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Species Spilosoma virginica - Virginian Tiger Moth - Hodges#8137

caterpillar on a grape leaf - Spilosoma virginica Virginian Tiger Moth - Spilosoma virginica Virginia Tiger Moth - Spilosoma virginica VirginianTiger Moth, lateral - Spilosoma virginica Is this a Virginian Tiger Moth? third view - Spilosoma virginica Is this a yellow woolybear? - Spilosoma virginica Virginian Tiger Moth - Spilosoma virginica Spilosoma virginica
Show images of: caterpillars · adults · both
Kingdom Animalia (Animals)
Phylum Arthropoda (Arthropods)
Subphylum Hexapoda (Hexapods)
Class Insecta (Insects)
Order Lepidoptera (Butterflies and Moths)
Superfamily Noctuoidea (Owlet Moths and kin)
Family Erebidae
Subfamily Arctiinae (Tiger and Lichen Moths)
Tribe Arctiini (Tiger Moths)
Subtribe Spilosomina
Genus Spilosoma
Species virginica (Virginian Tiger Moth - Hodges#8137)
Hodges Number
Other Common Names
Yellow Woolybear, Yellow Bear (caterpillar) (1)
Synonyms and other taxonomic changes
Spilosoma virginica (Fabricius)
Orig. Comb: Bombyx virginica Fabricius, 1798
wingspan 32-52 mm (2)
Caterpillars exceedingly variable in color - beige/yellow/dark red-brown/black. Body covered in long soft hairs (setae) of variable length - some much longer than the others (more than three body segments in length). Often one long hair in center of each tuft. Spiracles white. (1)
Widespread throughout most of North America, but more common in the east - Map (MPG)
among the most common caterpillars on plantings about yards and gardens, also in bottomlands, woodlands, and forests (1)
Mature caterpillars May through November (1)
Caterpillars feed on "many low-growing plants, and woody shrubs and trees"(1); "uses common milkweed frequently in southwest Michigan. Have found their eggs on common milkweed and raised them to adulthood on it." (Ilse Gebhard, pers. comm. 2016, to MAQ)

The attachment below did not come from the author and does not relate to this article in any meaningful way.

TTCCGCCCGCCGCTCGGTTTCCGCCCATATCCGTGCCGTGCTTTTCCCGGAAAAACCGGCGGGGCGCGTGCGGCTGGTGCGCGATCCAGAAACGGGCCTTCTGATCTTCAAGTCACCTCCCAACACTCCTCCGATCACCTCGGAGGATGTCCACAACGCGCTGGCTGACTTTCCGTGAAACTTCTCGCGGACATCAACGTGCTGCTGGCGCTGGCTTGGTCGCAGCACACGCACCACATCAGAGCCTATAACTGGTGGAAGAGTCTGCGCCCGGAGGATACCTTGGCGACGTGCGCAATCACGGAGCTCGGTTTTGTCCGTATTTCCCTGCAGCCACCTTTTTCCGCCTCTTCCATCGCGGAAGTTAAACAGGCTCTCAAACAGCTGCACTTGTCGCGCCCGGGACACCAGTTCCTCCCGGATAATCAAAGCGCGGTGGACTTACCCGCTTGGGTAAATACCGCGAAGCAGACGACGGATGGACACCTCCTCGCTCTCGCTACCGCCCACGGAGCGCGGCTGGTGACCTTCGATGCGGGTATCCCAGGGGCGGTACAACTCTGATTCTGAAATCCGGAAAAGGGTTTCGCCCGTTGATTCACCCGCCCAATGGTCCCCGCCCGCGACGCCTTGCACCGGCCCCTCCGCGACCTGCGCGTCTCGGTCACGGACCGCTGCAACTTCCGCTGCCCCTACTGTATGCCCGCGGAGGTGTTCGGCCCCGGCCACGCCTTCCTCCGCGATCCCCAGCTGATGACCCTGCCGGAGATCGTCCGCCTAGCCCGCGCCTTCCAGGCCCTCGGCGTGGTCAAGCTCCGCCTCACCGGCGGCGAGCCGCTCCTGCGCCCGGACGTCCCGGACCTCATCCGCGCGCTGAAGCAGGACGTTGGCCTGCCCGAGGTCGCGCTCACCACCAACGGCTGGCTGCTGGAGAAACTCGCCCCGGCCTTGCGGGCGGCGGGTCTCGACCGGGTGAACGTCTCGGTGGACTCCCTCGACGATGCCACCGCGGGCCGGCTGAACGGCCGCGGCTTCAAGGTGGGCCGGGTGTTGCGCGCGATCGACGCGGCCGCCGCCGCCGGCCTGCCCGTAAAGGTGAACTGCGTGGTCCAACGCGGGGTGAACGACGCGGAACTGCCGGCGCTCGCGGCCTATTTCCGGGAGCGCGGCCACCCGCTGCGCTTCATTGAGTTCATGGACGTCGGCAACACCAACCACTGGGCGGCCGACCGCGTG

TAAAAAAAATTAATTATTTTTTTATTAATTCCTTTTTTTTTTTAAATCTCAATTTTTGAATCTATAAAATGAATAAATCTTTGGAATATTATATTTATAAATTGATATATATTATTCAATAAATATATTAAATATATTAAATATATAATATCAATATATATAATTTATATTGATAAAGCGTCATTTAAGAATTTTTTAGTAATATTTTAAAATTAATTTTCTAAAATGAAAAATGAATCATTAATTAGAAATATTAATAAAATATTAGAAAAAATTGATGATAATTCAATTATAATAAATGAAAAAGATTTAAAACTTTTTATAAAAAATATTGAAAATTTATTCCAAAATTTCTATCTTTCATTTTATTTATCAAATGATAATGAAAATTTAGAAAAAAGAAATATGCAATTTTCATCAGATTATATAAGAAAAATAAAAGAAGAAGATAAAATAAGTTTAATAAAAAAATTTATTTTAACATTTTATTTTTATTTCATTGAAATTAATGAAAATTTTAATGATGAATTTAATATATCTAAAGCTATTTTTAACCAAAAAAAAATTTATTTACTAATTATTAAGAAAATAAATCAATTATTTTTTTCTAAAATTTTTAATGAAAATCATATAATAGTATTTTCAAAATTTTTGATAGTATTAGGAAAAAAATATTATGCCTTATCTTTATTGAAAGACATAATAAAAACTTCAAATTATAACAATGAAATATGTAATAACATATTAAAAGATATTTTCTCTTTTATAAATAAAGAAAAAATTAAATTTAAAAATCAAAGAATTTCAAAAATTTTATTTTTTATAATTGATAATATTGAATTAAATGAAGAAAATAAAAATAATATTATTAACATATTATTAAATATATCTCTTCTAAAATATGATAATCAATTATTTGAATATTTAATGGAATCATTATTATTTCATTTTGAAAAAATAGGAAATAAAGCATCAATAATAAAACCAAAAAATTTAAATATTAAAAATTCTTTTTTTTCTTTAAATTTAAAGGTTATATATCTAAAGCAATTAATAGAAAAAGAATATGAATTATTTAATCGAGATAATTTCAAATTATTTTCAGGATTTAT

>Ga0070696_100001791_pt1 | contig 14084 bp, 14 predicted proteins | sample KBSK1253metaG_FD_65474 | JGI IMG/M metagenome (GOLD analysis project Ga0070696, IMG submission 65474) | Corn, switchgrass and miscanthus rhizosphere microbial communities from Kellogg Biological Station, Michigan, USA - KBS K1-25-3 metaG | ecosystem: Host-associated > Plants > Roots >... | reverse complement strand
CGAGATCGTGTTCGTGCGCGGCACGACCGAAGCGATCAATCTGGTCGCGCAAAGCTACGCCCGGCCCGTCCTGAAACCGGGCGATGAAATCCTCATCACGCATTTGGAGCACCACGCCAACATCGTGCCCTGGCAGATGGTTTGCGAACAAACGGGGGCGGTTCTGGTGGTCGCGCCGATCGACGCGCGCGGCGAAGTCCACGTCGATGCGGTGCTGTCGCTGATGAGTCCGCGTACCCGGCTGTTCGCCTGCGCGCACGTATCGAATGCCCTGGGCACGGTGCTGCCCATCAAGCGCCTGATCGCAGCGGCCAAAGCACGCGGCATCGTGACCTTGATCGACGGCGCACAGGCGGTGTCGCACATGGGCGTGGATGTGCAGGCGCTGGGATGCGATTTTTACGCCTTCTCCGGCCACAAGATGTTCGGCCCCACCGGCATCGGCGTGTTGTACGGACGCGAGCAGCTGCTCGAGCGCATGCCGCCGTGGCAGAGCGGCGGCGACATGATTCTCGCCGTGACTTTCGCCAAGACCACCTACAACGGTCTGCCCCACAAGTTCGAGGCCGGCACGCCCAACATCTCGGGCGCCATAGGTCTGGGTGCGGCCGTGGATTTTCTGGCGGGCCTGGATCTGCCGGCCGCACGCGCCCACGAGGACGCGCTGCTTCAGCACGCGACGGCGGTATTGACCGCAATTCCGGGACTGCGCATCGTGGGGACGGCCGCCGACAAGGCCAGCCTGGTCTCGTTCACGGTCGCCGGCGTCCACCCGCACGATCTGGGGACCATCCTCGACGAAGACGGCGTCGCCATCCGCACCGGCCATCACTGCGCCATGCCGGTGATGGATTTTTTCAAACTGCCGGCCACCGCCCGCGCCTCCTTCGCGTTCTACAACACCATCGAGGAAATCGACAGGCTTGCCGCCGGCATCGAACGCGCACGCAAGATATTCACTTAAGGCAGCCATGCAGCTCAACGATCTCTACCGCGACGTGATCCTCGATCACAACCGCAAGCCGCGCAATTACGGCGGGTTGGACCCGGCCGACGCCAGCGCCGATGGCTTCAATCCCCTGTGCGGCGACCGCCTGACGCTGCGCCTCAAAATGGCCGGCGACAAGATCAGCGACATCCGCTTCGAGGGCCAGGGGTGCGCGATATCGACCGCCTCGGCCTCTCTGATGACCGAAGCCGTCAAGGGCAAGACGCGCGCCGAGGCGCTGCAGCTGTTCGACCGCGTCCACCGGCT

Life Cycle
Click on any image below to view the Life Cycle:
1. Eggs.                   2. Caterpillar.              3. Pupa.                  4. Pupa in its cocoon.        5. Adult
*Note: This species is very often confused with Spilosoma congrua and Hyphantria cunea where ranges overlap. When a view of the abdomen is not possible, one of the key clues as to which species, lies with the appearance of the legs: in particular, the tibiae and tarsi of the forelegs. The key to using this characteristic to separate these three species is as follows:

S.congrua; tibiae and tarsi will be solid white laterally, bordered by solid black medially along the interior of the tibiae/tarsi with a clear demarcation and no banding on tarsi.

S.virginica; tibiae and tarsi will be strongly white with complete or partial black banding dorsally along the tarsi.

H. cunea; tibiae and tarsi vary – in immaculate specimens the tibiae/tarsi is often completely white/pale, while in heavily marked specimens, the tibiae/tarsi are completely black. In other lighter marked specimens, tarsi may appear banded and most similar to S.virginica, but will only appear so laterally with solid black/dark medially. When dealing with this variation, it’s typically described as H.cunea having dark tibiae/tarsi, the tarsi banded with white, verses S.virginica having mostly white tibiae/tarsi, the tarsi banded with black.

Where an egg mass is present, another clue is available. The egg masses of S.virginica are typically yellow, of S.congrua typically white, and those of H.cunea, a very pale green.
See Also
Salt Marsh Caterpillar Estigmene acrea. Caterpillars also have long soft hairs - longest hairs are concentrated at the ends of the larva, especially the rear.
Adult: S. virginica has yellow markings on the abdomen, while S. congrua's abdomen is pure white. [comment by Paul Dennehy]
Internet References - images of all life stages
life cycle - MJ Hatfield
Works Cited
1.Caterpillars of Eastern North America
David L. Wagner. 2005. Princeton University Press.
2.Peterson Field Guides: Eastern Moths
Charles V. Covell. 1984. Houghton Mifflin Company.